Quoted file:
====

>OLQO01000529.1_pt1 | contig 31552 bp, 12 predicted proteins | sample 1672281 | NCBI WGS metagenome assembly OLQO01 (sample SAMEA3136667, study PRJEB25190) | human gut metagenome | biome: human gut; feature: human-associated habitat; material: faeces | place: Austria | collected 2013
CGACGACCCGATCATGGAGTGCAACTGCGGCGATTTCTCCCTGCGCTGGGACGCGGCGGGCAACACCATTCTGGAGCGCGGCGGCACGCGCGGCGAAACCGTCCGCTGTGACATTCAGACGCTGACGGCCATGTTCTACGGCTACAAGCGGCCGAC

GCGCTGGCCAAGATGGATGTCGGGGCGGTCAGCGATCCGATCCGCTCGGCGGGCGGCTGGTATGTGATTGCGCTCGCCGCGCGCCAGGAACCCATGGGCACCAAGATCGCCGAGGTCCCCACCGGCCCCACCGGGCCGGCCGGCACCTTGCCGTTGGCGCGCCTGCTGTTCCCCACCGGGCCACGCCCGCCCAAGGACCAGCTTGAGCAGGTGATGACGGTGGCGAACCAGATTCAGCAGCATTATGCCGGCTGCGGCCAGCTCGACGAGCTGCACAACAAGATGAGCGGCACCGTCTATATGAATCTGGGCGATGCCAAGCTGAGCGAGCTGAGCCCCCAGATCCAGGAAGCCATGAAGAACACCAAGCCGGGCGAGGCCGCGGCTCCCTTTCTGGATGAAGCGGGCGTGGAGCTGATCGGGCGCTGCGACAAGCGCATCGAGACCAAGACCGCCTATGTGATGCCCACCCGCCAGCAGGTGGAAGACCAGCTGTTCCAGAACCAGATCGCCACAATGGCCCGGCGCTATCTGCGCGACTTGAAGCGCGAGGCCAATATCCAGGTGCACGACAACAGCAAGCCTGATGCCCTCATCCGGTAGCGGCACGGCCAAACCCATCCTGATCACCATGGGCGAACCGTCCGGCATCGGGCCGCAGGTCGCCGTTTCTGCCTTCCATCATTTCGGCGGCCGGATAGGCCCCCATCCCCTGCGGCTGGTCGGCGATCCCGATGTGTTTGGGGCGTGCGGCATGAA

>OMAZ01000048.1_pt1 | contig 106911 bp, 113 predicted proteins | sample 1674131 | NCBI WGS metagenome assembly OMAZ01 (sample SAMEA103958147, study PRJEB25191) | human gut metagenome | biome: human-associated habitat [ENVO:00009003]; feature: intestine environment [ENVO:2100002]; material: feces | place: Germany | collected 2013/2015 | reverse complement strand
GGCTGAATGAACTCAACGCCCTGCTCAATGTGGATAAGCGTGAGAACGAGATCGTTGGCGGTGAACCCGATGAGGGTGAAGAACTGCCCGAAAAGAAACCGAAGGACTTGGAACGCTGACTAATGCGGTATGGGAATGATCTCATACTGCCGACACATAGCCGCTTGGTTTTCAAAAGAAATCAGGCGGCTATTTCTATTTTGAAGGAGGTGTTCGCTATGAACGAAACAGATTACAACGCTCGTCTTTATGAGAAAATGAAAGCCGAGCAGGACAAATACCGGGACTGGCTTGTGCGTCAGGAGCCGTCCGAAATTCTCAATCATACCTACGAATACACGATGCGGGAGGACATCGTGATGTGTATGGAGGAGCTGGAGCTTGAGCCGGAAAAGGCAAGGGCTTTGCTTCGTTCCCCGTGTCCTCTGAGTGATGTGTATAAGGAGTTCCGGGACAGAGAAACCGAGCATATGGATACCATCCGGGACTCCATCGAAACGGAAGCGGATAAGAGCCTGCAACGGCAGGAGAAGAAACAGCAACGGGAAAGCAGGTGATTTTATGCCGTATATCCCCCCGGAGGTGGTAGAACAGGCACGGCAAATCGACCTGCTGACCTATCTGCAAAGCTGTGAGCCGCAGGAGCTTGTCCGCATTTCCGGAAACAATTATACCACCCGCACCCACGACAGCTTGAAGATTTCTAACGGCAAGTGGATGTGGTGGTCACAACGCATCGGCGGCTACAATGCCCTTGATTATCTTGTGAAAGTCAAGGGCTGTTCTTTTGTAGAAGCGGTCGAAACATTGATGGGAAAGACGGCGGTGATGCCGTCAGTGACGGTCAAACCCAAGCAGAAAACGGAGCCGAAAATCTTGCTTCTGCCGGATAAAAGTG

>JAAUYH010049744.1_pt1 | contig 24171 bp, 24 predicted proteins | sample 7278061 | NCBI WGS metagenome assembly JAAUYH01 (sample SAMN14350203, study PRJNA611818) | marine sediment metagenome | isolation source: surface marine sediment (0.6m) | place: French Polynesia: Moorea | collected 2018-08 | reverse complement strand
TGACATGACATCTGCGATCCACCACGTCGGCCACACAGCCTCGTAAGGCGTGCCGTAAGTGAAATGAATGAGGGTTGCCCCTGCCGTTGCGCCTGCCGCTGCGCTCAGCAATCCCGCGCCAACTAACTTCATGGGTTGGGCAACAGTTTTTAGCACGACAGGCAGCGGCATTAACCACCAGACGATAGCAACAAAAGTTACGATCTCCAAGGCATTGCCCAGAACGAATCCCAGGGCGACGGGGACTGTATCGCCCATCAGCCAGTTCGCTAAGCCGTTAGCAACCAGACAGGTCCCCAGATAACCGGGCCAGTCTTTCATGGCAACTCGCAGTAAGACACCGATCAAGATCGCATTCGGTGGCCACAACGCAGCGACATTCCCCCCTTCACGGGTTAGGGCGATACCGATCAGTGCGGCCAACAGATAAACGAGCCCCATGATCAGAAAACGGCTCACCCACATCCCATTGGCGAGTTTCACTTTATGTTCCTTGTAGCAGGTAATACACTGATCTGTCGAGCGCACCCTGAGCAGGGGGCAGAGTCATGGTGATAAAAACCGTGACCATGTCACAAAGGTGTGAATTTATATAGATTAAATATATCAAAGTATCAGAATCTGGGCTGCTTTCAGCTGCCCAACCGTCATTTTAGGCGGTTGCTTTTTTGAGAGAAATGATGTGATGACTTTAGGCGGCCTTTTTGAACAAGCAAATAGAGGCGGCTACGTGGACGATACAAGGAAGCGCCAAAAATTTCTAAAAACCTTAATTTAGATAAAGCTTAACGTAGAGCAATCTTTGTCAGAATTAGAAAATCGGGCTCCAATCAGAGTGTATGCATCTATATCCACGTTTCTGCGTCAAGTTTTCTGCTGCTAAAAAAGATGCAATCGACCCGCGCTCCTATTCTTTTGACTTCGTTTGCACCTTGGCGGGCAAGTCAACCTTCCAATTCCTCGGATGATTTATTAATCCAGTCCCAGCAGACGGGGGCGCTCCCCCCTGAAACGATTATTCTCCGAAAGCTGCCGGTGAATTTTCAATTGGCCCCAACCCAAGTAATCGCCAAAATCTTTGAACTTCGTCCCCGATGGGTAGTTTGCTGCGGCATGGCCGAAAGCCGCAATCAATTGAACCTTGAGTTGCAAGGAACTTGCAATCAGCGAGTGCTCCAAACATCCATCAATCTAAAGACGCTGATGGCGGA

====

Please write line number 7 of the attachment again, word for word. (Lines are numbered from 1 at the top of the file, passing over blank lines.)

TGACATGACATCTGCGATCCACCACGTCGGCCACACAGCCTCGTAAGGCGTGCCGTAAGTGAAATGAATGAGGGTTGCCCCTGCCGTTGCGCCTGCCGCTGCGCTCAGCAATCCCGCGCCAACTAACTTCATGGGTTGGGCAACAGTTTTTAGCACGACAGGCAGCGGCATTAACCACCAGACGATAGCAACAAAAGTTACGATCTCCAAGGCATTGCCCAGAACGAATCCCAGGGCGACGGGGACTGTATCGCCCATCAGCCAGTTCGCTAAGCCGTTAGCAACCAGACAGGTCCCCAGATAACCGGGCCAGTCTTTCATGGCAACTCGCAGTAAGACACCGATCAAGATCGCATTCGGTGGCCACAACGCAGCGACATTCCCCCCTTCACGGGTTAGGGCGATACCGATCAGTGCGGCCAACAGATAAACGAGCCCCATGATCAGAAAACGGCTCACCCACATCCCATTGGCGAGTTTCACTTTATGTTCCTTGTAGCAGGTAATACACTGATCTGTCGAGCGCACCCTGAGCAGGGGGCAGAGTCATGGTGATAAAAACCGTGACCATGTCACAAAGGTGTGAATTTATATAGATTAAATATATCAAAGTATCAGAATCTGGGCTGCTTTCAGCTGCCCAACCGTCATTTTAGGCGGTTGCTTTTTTGAGAGAAATGATGTGATGACTTTAGGCGGCCTTTTTGAACAAGCAAATAGAGGCGGCTACGTGGACGATACAAGGAAGCGCCAAAAATTTCTAAAAACCTTAATTTAGATAAAGCTTAACGTAGAGCAATCTTTGTCAGAATTAGAAAATCGGGCTCCAATCAGAGTGTATGCATCTATATCCACGTTTCTGCGTCAAGTTTTCTGCTGCTAAAAAAGATGCAATCGACCCGCGCTCCTATTCTTTTGACTTCGTTTGCACCTTGGCGGGCAAGTCAACCTTCCAATTCCTCGGATGATTTATTAATCCAGTCCCAGCAGACGGGGGCGCTCCCCCCTGAAACGATTATTCTCCGAAAGCTGCCGGTGAATTTTCAATTGGCCCCAACCCAAGTAATCGCCAAAATCTTTGAACTTCGTCCCCGATGGGTAGTTTGCTGCGGCATGGCCGAAAGCCGCAATCAATTGAACCTTGAGTTGCAAGGAACTTGCAATCAGCGAGTGCTCCAAACATCCATCAATCTAAAGACGCTGATGGCGGA